Phil Driscoll has generously sent me the following information:-
If my memory serves me correctly, the Studer’s at the back of the room (in the 1980s) were two or three A80s for recording, and two B62s which were used for editing (usually while the next recording was taking place).
The editing was done on closed Pioneer headphones - were they SE 305’s? ( yes, Pioneers - I R ) in the presence of extremely high sound levels from the JBL monitors (powered by H&H V1000 mosfet amplifiers in bridged mono mode if I remember correctly.
It was a point of honour to have all edits done by the time the band were dismissed.
We usually got to have a proper listen back to the edits on speakers at the end of the session !
The walls around the tape-op position were daubed with graffiti, all word-play on 'Hulme'. The only ones I can remember are 'Sir Alec dug this Hulme' and 'There's no place like Hulme'.
In the unused room which used to be the old control room, right up until the Playhouse closed, there was a DK 1/5 linking console, which I guess must have been used for the RD 4/4 tape machines which presumably were in service before the Studers.
In respect of Ron's photo showing the A80 8 track, it might be worth pointing out that this was not normally used for recording the orchestra, recordings were usually (if not always) straight to stereo on W spools.
Outboard FX gear was minimal. I think I remember that there was a reverb plate in the building, ( An EMT ?) and in the early 80s there always seemed to be an Eventide Harmoniser and an AMS DMX 1580s stereo delay lying around.
Later there was also an AMS RMS 16 reverb unit, however it may be that some or all the above were booked out of stores.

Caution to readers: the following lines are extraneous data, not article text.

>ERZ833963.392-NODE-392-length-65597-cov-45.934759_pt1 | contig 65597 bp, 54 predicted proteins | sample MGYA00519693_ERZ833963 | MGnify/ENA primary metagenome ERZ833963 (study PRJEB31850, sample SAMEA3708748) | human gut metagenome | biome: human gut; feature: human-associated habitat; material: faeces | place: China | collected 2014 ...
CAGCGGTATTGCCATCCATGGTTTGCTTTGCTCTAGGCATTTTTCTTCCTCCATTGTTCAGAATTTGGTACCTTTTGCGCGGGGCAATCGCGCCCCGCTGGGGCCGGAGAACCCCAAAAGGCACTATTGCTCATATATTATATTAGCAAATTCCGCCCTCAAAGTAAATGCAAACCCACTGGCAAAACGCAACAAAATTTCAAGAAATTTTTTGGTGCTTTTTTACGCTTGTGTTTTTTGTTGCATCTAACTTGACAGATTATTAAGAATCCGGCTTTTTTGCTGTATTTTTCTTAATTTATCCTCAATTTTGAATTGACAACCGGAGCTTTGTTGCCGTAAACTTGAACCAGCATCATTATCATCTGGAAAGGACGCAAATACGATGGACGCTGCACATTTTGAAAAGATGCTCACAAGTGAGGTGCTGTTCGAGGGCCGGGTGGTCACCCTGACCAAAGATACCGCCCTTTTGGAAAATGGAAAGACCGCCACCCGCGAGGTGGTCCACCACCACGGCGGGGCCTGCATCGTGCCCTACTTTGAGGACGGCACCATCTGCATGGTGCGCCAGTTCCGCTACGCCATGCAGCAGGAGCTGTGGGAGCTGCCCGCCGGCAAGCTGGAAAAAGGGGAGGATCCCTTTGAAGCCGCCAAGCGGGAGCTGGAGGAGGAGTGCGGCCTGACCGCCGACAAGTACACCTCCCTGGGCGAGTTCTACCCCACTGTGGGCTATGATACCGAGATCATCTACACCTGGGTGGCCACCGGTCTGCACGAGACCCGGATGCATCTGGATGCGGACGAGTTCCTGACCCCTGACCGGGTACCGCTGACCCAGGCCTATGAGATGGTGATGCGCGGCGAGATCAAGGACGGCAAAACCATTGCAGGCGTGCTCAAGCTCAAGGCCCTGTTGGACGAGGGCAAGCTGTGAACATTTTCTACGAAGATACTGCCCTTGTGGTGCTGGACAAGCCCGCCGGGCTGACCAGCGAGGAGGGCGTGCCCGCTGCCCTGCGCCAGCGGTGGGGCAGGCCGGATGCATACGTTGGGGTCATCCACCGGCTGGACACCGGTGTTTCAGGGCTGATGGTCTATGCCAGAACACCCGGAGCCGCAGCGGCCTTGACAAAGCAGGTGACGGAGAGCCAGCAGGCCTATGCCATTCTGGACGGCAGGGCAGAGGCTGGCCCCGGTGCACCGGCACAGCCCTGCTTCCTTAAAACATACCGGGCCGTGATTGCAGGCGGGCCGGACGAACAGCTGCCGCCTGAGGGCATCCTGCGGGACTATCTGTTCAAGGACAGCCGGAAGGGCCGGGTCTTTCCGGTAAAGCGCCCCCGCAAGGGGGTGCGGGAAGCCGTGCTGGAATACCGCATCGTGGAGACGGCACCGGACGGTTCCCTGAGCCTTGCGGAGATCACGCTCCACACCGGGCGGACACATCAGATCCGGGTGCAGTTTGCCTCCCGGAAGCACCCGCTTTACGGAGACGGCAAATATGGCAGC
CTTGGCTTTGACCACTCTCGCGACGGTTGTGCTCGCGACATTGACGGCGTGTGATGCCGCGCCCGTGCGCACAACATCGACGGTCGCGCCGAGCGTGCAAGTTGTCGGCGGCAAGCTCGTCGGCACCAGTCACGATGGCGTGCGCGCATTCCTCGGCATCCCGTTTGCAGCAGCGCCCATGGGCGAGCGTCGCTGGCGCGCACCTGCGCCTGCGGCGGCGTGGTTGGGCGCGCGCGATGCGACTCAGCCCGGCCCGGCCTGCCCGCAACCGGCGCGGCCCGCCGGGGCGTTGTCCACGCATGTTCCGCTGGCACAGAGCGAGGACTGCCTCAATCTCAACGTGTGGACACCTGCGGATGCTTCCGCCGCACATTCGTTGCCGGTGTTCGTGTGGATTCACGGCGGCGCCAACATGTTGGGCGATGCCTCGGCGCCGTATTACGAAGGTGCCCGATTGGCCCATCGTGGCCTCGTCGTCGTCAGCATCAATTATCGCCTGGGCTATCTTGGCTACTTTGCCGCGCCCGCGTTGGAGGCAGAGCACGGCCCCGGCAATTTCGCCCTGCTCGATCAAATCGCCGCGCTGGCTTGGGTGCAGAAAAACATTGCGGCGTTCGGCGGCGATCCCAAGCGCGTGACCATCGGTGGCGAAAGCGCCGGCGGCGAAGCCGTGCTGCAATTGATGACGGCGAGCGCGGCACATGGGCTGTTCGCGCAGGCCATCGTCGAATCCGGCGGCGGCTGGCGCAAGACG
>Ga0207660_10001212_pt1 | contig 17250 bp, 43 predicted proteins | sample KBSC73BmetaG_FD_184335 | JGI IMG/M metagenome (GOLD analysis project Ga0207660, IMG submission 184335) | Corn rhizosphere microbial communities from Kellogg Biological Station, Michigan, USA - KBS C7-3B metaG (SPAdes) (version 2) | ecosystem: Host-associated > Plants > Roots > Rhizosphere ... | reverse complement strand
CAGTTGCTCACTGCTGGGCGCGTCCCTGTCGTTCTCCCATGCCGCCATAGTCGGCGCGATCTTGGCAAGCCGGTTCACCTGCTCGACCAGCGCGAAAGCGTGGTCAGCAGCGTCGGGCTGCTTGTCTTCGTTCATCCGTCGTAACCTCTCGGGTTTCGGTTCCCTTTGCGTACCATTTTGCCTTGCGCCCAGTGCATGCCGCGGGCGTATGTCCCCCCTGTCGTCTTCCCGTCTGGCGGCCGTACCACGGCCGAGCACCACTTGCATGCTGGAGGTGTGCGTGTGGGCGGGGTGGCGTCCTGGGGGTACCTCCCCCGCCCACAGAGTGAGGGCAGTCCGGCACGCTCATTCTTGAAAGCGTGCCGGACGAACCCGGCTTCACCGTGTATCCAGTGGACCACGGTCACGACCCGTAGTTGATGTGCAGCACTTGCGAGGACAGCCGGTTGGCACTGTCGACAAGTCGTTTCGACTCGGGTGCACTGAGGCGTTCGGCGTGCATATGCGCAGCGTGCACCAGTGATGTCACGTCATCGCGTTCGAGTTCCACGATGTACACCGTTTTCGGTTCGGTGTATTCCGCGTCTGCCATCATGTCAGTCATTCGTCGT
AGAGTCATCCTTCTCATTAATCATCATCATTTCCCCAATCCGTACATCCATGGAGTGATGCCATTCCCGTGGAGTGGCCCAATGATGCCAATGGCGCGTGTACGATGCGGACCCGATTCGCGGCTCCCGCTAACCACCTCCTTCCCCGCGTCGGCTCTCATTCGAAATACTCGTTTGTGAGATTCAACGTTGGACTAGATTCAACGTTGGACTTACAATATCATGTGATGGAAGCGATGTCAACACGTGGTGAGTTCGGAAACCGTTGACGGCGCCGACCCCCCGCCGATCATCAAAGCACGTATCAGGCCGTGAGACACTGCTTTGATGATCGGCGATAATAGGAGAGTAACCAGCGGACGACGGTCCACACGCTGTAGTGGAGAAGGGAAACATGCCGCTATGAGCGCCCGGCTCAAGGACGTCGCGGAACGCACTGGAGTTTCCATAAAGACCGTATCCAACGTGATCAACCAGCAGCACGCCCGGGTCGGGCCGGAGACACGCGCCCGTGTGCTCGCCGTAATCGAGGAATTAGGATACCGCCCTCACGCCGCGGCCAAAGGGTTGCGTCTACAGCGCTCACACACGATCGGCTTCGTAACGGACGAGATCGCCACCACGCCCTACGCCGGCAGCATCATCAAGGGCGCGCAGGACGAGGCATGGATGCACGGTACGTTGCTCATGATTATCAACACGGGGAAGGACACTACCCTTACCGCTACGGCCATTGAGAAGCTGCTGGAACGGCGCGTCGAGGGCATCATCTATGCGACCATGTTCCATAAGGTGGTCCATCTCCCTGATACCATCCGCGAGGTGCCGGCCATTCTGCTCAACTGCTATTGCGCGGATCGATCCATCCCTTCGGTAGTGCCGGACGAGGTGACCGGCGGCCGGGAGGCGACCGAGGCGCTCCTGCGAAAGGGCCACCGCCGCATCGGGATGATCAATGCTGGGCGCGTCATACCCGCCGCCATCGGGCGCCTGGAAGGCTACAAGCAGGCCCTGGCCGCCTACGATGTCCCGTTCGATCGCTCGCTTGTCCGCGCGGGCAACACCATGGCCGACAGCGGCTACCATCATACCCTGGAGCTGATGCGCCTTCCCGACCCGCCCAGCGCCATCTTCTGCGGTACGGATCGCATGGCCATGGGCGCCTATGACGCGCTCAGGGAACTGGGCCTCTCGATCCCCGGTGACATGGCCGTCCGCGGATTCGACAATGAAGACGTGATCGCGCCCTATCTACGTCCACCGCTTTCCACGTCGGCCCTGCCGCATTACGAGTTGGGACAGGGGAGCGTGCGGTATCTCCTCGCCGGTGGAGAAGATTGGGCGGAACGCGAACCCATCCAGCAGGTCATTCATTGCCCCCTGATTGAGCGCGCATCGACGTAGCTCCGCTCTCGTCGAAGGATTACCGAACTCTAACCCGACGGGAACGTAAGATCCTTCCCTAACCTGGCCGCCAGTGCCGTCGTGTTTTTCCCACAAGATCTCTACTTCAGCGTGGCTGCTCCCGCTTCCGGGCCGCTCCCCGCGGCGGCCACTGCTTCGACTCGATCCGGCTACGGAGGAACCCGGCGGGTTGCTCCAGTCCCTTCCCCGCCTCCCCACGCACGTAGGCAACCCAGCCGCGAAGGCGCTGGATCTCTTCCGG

DFW sometimes used a microphone in the gent's toilets up in the gods for reverb, but not on orchestra sessions, in my experience.
Our eyes were always trained on the closed circuit TV monitor fed from the camera in the front door looking at the car park, which always seemed to be littered with broken glass from car break-ins.
Obviously worth a mention in the technical section are “Brenda's sausage sandwiches” which cured many a musician's hangover, and helped us all to become the size we are today.
The Wurlitzer at the Playhouse came from the Empress Ballroom at the Blackpool Winter Gardens where it was installed in 1934. Prior to that, the organ had been in the Tower Ballroom in Blackpool, but was heavily modified before installation in the Empress. I think it was moved to the Playhouse in about 1970.
In the mid 1980s Johnny Roadhouse did a Radio 2 session along with Nigel Ogden on the Wurlitzer.” - Now complete sessions have been issued on ‘It’s magic’
Ken Gregory told me about his experiences on the new stereo desk :-
Ken had one of the first Band sessions following the stereo installation,and was surprised to find a high level of hum on the desk’s output.
This was eventually traced to some unscreened power cables, and as a temporary solution 2 x 24 volt truck batteries were commandeered from Transport, and the desk used in 48 volt battery mode !
The current drain was so high, that the session was completed by using batteries for the quiet numbers, and mains power for the loud ones !